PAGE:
Book Series Utrecht Studies in Medieval Literacy, vol. 41

Trust, Authority, and the Written Word in the Royal Towns of Medieval Hungary

Katalin Szende

  • Pages: xx + 416 p.
  • Size:156 x 234 mm
  • Illustrations:50 b/w, 12 tables b/w.
  • Language(s):English
  • Publication Year:2018

  • ISBN: 978-2-503-57881-1
  • Hardback
  • Available
  • ISBN: 978-2-503-57882-8
  • E-book
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A comprehensive overview of the formation of urban pragmatic literacy in the medieval Kingdom of Hungary.


“Szende’s work bears witness to her rich knowledge of the relevant archival materials and the astonishing amount of literature on the subject. Not least, her language skills covering English, French, German, Hungarian, Latin, and Slavic and her embeddedness in a modern network of colleagues active in similar fields of research contribute decisively to the high standard and quality, and also to the elegance and erudition of this book.” (Ferdinand Opll, in Speculum, 95/3, 2020, p. 913)

« Das Buch von Katalin Szende ist eine gut strukturierte und lesbare Synthese über pragmatische Schriftkultur in einem ausgedehnten Teil Ostmitteleuropas. Wegen der reich kommentierten einheimischen (nicht nur ungarischer, sondern auch slowakischer, rumänischer, kroatischer) Fachliteratur kann man das Werk allgemein auch Forschern, die einen modernen Einstieg in die Geschichte des mittelalterlichen Königreichs Ungarn suchen, empfehlen. Hervorzuheben ist auch das Bemühen der Autorin, die pragmatische Schriftlichkeit im Kontext mit zwei weiteren Hauptgattungen der Schriftkultur zu sehen – nämlich mit der kodikologischen und epigraphischen Schriftlichkeit. Ein Werk, das es sich lohnt zu lesen. » (Juraj Šedivý, in Mitteilungen des Instituts für Österreichische Geschichtsforschung, 129/2, 2021, p. 453)




This book is the first comprehensive overview of how written administration was established in the royal towns of medieval Hungary. Using the conceptual framework of trust and authority, the volume sheds light on the growing complexity of urban society and the impact that the various uses of writing had on managing this society, both by the king and by the local magistrates. The present survey and analysis of a broad range of surviving sources reveals that trust in administrative literacy was built up gradually, through a series of decisive and chronologically distinct steps. These included the acquisition of an authentic seal; the appointment of a clerk or notary; setting up a writing office; drawing up town books; and, finally, establishing an archive from the assemblage of collected documents.

Although the development of literacy in Hungarian towns has its own history, the questions posed by the study are not unlike those raised for other towns of medieval Europe. For instance, both the gradually increasing use of various vernaculars and the controversial role of writing in Jewish-Christian contacts can be meaningfully compared with similar processes elsewhere. The study of Central European towns can therefore be used both to broaden seemingly disparate research frameworks and to contribute to studies that take a more general approach to Europe and beyond.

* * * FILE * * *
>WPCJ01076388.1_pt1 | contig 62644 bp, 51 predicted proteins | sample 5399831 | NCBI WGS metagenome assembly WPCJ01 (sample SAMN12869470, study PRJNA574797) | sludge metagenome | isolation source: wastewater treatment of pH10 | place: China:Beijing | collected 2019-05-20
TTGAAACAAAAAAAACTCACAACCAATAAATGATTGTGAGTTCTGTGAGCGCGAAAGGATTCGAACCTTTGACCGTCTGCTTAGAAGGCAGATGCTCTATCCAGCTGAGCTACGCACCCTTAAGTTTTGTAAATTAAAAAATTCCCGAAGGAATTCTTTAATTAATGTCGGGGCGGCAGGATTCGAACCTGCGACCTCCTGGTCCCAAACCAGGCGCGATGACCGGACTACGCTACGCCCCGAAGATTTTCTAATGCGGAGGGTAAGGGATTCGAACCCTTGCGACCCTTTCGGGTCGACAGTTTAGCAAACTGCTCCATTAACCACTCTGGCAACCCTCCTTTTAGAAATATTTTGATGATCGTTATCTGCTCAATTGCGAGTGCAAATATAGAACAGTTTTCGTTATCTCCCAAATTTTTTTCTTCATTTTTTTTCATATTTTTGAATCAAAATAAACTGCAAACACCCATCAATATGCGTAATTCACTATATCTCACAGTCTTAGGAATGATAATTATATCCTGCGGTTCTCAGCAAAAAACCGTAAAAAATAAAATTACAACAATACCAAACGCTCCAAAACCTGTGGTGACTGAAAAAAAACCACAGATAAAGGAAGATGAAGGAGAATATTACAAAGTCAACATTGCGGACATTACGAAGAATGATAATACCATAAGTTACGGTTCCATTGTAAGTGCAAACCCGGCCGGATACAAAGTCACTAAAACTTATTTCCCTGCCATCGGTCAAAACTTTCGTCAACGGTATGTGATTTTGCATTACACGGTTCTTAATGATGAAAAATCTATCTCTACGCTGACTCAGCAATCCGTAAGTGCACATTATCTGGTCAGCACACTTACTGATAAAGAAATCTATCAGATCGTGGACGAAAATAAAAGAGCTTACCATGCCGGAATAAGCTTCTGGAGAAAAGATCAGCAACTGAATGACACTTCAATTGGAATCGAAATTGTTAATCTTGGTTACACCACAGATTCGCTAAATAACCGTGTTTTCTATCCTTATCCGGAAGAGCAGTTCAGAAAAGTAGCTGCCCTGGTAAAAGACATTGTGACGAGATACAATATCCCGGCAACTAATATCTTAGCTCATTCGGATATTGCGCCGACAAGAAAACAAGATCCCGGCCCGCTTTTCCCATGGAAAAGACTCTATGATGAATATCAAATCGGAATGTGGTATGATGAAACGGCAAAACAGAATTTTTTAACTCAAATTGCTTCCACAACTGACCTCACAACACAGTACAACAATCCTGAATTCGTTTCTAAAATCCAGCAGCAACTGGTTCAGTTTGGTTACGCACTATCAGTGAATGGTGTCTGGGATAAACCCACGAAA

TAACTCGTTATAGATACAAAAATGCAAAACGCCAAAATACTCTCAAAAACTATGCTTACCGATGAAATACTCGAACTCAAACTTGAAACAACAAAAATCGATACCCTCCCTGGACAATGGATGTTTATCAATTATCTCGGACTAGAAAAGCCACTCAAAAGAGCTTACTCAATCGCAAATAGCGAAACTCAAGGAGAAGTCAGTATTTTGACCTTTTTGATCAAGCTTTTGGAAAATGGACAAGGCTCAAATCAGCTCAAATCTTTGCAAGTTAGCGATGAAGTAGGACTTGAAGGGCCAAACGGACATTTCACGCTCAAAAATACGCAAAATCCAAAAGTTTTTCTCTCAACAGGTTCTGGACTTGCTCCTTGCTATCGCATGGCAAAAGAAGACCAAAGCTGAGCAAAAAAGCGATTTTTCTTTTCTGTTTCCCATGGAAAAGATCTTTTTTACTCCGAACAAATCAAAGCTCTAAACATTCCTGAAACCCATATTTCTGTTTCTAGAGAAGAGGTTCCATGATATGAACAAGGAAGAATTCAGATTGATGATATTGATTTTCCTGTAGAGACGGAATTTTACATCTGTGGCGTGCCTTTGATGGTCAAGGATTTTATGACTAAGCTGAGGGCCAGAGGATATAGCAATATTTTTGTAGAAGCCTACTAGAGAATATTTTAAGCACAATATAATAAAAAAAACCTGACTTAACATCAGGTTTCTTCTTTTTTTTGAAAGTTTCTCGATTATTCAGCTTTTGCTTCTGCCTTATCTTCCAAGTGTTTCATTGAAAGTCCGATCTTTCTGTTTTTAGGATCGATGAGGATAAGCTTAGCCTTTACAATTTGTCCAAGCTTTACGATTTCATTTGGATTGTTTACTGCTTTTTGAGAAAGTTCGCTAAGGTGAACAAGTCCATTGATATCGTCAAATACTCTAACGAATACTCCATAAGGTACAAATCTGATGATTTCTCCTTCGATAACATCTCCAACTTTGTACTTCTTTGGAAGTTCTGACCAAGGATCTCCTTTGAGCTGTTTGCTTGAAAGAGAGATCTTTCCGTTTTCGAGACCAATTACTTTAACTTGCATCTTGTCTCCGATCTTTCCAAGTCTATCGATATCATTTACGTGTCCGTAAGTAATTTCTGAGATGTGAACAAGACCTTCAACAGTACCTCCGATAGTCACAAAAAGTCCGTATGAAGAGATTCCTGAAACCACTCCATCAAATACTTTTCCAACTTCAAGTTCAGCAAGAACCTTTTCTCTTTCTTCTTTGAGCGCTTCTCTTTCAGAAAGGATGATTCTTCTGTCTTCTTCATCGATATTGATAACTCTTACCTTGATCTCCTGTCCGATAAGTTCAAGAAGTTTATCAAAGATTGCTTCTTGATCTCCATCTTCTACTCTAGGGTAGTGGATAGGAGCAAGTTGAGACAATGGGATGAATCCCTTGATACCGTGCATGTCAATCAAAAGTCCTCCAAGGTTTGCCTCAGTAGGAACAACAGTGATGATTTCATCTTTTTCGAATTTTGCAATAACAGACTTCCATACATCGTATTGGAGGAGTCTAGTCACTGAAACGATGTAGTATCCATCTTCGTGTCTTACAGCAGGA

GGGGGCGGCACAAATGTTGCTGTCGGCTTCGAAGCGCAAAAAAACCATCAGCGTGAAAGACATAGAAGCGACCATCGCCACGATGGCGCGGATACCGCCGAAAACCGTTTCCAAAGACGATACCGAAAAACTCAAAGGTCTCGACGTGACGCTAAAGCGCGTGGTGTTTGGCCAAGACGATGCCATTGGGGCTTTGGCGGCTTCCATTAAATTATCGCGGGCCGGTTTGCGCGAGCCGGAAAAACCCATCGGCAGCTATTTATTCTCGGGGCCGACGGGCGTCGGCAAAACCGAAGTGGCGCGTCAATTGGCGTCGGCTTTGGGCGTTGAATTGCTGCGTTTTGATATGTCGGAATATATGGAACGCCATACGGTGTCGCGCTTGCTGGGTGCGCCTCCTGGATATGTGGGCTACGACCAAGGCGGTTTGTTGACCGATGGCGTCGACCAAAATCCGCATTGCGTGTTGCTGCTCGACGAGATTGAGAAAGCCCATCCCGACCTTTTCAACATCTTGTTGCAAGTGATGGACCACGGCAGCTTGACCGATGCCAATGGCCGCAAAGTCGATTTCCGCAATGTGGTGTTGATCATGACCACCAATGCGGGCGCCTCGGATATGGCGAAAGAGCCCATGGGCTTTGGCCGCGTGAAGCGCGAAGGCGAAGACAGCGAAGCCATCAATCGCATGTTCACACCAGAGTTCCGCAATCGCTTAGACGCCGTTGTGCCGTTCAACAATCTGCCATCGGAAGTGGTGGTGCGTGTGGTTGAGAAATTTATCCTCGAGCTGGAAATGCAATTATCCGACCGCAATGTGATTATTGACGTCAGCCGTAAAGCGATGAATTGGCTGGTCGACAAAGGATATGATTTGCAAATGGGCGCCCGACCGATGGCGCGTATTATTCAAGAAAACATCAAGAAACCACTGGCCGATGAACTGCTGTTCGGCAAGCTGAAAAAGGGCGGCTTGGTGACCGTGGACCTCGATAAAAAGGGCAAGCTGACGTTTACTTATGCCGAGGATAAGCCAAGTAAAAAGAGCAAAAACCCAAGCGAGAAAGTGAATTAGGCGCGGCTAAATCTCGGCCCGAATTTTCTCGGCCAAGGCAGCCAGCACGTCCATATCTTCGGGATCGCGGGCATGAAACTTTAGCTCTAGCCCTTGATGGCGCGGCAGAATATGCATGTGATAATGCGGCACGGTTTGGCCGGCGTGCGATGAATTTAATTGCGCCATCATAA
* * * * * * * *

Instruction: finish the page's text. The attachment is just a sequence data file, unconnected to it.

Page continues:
• Acknowledgements
  • Abbreviations
  • List of Figures and Tables

  • On This Volume
  • Trust and Authority
  • Literate Mentalities
  • European Frameworks
1. Setting the Scene

  • Whose Literacy? Urban Development and Urban Society in Medieval Hungary
  • Pragmatic Approaches to Pragmatic Literacy
  • Sources and Scholarship
2. In the First-Person Plural: Civic Literacy and Communal Identity

  • Royal Charters and Urban Identity
  • The Beginnings of Civic Literacy
  • Civic Literacy and Places of Authentication
  • Formulae and Community
  • The Municipal Seal: the Matrix of Identity
  • Communal Concerns: The Contents of Early Municipal Documents
  • Conclusions: Trust in Charters
3. From Charters to Books and Back

  • The Institutionalisation of Writing Offices
  • Municipal Books as Instruments of Civic Governance
  • The Material of Town Books: The Use of Paper in Administration
  • The Contents of Municipal Books: Thematic Differentiation
  • Outlook 1: The Beginnings of Pragmatic Literacy in Craft Guilds
  • Outlook 2: Town Chronicles and Municipal Literacy
  • Conclusions: Trust in Municipal Books
4. Language and Literacy

  • Language on the Research Agenda
  • Why Not Monolingual?
  • Areas of Urban Life Where Language Became an Issue
  • Medieval Urban Language Use in the Light of Sociolinguistic Research
  • Conclusions: Trust in Language
5. "in cartula scribere faciat" – The Uses of Writing between Christians and Jews

  • Legislation on Jews and Literacy – A Chronological Overview
  • Records of Urban Administration as Sources on Jewish-Christian
  • Conclusions: Trust in Writing between Christians and Jews
6. From Charters to Archives

  • Variations on Archives
  • The Advent and Advantage of Civic Archives: Storage and Safekeeping
  • Binding Records: The Example of Sopron
  • Using Civic Archives
  • Conclusions: Trust in Archives
Final Conclusions


  • Appendix 1: Gazetteer of Names of Towns in the Medieval Kingdom of Hungary Discussed in the Book
  • Appendix 2: Regnal Years of the Kings of Medieval Hungary
  • Appendix 3: Documents Issued by Civic Authorities in Hungary, (1244) 1255-1305
  • Appendix 4: Earliest Mentioning of Municipal Notaries (up to 1400)
  • Appendix 5: The Earliest Preserved Charters of Bishops’ Towns (Issued by the Municipality)
  • Appendix 6: Municipal Books Started before 1500